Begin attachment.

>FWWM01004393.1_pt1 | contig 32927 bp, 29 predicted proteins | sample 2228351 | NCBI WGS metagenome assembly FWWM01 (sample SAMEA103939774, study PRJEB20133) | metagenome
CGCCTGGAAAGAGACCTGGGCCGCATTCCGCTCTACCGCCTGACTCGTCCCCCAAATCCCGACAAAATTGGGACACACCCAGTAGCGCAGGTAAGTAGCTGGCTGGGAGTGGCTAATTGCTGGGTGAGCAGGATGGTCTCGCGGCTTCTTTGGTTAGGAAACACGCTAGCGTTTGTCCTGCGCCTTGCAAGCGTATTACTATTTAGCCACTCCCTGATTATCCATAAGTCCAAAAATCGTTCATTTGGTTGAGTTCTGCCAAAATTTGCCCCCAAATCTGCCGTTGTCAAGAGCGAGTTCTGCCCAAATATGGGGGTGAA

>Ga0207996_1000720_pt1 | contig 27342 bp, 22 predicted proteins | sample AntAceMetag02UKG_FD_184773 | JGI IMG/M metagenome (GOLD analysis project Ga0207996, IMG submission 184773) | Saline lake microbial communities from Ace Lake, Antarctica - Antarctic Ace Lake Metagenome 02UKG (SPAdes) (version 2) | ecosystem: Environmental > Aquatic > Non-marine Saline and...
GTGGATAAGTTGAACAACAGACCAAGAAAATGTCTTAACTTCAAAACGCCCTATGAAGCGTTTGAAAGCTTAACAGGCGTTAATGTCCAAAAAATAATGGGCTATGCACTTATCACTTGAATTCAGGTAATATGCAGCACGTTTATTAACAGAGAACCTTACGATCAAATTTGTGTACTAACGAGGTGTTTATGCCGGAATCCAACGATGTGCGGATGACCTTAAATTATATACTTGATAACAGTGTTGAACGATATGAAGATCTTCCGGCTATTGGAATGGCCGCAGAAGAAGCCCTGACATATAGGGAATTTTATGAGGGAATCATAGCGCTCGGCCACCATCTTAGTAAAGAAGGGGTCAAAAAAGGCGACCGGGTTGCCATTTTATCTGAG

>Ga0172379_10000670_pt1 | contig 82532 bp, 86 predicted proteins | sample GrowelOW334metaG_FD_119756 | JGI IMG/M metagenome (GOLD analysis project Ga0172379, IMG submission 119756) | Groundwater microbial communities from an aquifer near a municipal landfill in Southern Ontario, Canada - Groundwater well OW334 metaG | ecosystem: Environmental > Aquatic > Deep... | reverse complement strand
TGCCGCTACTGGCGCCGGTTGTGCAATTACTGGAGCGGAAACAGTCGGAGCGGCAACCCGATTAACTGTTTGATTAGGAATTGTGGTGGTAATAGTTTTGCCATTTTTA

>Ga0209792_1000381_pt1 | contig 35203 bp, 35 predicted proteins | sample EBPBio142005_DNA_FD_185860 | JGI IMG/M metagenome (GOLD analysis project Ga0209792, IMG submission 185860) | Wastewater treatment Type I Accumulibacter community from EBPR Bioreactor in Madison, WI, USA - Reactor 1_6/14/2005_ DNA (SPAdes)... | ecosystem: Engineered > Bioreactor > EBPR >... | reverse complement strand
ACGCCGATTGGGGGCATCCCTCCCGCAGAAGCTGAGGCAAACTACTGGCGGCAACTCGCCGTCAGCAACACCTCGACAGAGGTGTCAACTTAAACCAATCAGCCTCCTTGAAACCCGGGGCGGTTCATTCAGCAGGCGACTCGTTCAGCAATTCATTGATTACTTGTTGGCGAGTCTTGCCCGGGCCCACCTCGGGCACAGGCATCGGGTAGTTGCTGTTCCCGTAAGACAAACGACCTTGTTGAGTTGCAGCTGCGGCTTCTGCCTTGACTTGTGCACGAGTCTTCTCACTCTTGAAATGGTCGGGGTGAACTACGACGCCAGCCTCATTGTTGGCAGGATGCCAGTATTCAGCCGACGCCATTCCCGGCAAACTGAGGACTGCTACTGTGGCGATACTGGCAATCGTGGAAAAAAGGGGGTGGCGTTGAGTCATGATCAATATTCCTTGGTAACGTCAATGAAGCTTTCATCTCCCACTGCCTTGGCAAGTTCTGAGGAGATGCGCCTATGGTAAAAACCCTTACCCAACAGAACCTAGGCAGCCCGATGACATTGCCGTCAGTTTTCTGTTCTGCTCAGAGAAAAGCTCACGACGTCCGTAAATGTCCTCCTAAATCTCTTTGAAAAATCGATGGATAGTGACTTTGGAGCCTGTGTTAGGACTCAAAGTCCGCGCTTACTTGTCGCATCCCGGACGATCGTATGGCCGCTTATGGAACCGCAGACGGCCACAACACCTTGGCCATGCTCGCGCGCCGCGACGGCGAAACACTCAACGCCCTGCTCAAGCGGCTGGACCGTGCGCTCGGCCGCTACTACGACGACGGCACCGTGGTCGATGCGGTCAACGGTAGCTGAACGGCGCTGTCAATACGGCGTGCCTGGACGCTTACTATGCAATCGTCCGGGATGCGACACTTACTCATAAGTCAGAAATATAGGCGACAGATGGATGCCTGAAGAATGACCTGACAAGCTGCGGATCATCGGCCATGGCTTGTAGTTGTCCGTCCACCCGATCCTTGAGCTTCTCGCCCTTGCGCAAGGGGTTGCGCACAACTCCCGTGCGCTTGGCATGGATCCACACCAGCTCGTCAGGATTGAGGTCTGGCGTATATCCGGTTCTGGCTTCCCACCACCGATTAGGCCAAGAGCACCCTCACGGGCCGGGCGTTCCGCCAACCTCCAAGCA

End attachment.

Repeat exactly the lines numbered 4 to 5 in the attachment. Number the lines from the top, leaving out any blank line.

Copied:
GTGGATAAGTTGAACAACAGACCAAGAAAATGTCTTAACTTCAAAACGCCCTATGAAGCGTTTGAAAGCTTAACAGGCGTTAATGTCCAAAAAATAATGGGCTATGCACTTATCACTTGAATTCAGGTAATATGCAGCACGTTTATTAACAGAGAACCTTACGATCAAATTTGTGTACTAACGAGGTGTTTATGCCGGAATCCAACGATGTGCGGATGACCTTAAATTATATACTTGATAACAGTGTTGAACGATATGAAGATCTTCCGGCTATTGGAATGGCCGCAGAAGAAGCCCTGACATATAGGGAATTTTATGAGGGAATCATAGCGCTCGGCCACCATCTTAGTAAAGAAGGGGTCAAAAAAGGCGACCGGGTTGCCATTTTATCTGAG

>Ga0172379_10000670_pt1 | contig 82532 bp, 86 predicted proteins | sample GrowelOW334metaG_FD_119756 | JGI IMG/M metagenome (GOLD analysis project Ga0172379, IMG submission 119756) | Groundwater microbial communities from an aquifer near a municipal landfill in Southern Ontario, Canada - Groundwater well OW334 metaG | ecosystem: Environmental > Aquatic > Deep... | reverse complement strand